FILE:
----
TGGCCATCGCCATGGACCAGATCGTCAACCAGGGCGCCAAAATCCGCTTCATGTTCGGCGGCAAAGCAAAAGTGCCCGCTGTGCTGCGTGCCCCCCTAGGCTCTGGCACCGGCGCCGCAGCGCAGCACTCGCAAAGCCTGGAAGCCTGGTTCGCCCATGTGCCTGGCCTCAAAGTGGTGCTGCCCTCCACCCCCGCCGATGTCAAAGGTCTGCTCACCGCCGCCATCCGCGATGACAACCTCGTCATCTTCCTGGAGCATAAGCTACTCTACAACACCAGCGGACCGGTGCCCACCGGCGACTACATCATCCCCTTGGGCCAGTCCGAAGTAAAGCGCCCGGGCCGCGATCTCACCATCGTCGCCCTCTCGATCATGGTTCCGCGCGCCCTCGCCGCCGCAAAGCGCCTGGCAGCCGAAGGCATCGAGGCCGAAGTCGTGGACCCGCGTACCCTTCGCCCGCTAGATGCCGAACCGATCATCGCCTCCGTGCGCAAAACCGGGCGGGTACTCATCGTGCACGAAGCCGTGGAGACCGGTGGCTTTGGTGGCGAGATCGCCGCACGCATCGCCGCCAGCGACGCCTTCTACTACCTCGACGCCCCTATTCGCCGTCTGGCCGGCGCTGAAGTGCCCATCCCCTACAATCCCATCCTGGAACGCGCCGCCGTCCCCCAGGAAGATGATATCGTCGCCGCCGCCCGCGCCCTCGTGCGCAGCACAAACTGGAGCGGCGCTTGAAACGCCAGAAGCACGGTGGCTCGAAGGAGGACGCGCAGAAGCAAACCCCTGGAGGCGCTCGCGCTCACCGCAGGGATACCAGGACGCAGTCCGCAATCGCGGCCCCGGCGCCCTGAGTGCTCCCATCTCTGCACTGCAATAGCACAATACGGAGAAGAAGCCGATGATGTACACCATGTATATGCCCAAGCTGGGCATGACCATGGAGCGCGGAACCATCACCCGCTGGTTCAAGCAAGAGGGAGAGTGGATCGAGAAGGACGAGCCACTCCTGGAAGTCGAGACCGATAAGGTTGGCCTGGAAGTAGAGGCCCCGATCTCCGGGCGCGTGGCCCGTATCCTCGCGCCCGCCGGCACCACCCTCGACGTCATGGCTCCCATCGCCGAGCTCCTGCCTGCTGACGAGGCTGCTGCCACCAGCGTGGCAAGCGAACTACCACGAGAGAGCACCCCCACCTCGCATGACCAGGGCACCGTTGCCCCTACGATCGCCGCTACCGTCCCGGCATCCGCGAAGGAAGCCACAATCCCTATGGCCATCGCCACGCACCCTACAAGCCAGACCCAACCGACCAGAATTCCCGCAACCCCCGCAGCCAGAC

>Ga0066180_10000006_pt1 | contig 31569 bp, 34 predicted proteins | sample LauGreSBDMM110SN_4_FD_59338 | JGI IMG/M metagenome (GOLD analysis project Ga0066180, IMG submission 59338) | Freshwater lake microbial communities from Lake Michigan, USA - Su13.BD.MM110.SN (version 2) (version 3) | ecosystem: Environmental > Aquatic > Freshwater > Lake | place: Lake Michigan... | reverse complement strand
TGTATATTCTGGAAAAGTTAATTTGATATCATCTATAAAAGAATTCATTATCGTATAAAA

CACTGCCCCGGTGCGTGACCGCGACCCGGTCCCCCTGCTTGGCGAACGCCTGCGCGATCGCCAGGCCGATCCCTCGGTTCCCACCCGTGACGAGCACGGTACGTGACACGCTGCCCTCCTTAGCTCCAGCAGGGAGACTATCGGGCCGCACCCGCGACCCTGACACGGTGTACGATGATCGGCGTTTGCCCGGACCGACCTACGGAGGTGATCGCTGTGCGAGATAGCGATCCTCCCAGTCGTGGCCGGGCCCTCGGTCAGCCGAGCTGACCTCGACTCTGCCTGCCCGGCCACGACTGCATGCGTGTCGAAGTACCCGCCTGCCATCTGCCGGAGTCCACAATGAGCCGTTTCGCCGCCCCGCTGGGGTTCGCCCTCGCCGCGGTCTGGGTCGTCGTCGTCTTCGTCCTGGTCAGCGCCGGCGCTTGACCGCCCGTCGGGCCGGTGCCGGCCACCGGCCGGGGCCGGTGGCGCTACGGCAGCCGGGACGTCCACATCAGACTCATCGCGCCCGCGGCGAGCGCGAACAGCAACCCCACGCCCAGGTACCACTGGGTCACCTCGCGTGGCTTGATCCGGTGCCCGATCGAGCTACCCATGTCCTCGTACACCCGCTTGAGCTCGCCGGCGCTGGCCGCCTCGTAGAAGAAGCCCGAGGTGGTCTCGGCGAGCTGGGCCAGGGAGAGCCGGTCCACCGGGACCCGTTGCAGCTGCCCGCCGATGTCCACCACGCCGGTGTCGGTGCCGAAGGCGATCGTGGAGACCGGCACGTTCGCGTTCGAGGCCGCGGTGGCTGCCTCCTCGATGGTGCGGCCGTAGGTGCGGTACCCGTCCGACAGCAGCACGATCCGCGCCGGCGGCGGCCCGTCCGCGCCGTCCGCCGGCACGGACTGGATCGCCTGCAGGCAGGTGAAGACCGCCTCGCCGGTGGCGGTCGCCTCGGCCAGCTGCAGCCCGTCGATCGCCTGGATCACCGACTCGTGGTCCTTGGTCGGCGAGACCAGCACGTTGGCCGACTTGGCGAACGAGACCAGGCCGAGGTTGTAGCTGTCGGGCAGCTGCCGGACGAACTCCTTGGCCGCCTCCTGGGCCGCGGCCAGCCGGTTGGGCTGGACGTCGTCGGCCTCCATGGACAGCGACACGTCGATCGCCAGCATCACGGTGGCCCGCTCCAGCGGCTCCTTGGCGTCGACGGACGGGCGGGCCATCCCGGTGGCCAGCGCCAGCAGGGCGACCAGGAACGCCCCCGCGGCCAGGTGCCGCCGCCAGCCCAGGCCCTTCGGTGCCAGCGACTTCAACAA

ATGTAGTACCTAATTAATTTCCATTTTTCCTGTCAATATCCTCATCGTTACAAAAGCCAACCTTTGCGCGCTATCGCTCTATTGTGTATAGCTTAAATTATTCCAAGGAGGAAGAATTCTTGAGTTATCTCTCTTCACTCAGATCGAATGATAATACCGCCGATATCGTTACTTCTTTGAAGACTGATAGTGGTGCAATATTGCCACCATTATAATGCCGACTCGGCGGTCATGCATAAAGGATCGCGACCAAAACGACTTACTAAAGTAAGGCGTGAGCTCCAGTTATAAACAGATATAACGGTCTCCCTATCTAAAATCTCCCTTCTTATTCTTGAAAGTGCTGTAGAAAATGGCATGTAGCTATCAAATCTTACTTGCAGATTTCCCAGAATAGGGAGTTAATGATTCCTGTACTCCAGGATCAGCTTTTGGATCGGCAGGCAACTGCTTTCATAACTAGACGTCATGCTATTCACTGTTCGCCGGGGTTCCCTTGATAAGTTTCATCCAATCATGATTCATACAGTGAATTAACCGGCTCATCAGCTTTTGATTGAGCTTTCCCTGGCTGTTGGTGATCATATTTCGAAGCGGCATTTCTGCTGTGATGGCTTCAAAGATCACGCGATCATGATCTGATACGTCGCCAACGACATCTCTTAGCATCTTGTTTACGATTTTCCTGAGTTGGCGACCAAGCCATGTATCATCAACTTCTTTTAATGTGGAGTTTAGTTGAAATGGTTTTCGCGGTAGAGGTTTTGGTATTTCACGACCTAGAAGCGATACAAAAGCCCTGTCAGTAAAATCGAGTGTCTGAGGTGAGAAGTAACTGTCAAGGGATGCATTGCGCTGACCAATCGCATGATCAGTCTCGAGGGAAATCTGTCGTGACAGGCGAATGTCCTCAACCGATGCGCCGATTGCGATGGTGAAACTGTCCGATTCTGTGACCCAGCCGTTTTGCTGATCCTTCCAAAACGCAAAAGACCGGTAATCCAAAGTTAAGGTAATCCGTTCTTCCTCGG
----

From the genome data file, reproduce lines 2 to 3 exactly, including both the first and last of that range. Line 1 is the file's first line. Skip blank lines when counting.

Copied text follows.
>Ga0066180_10000006_pt1 | contig 31569 bp, 34 predicted proteins | sample LauGreSBDMM110SN_4_FD_59338 | JGI IMG/M metagenome (GOLD analysis project Ga0066180, IMG submission 59338) | Freshwater lake microbial communities from Lake Michigan, USA - Su13.BD.MM110.SN (version 2) (version 3) | ecosystem: Environmental > Aquatic > Freshwater > Lake | place: Lake Michigan... | reverse complement strand
TGTATATTCTGGAAAAGTTAATTTGATATCATCTATAAAAGAATTCATTATCGTATAAAA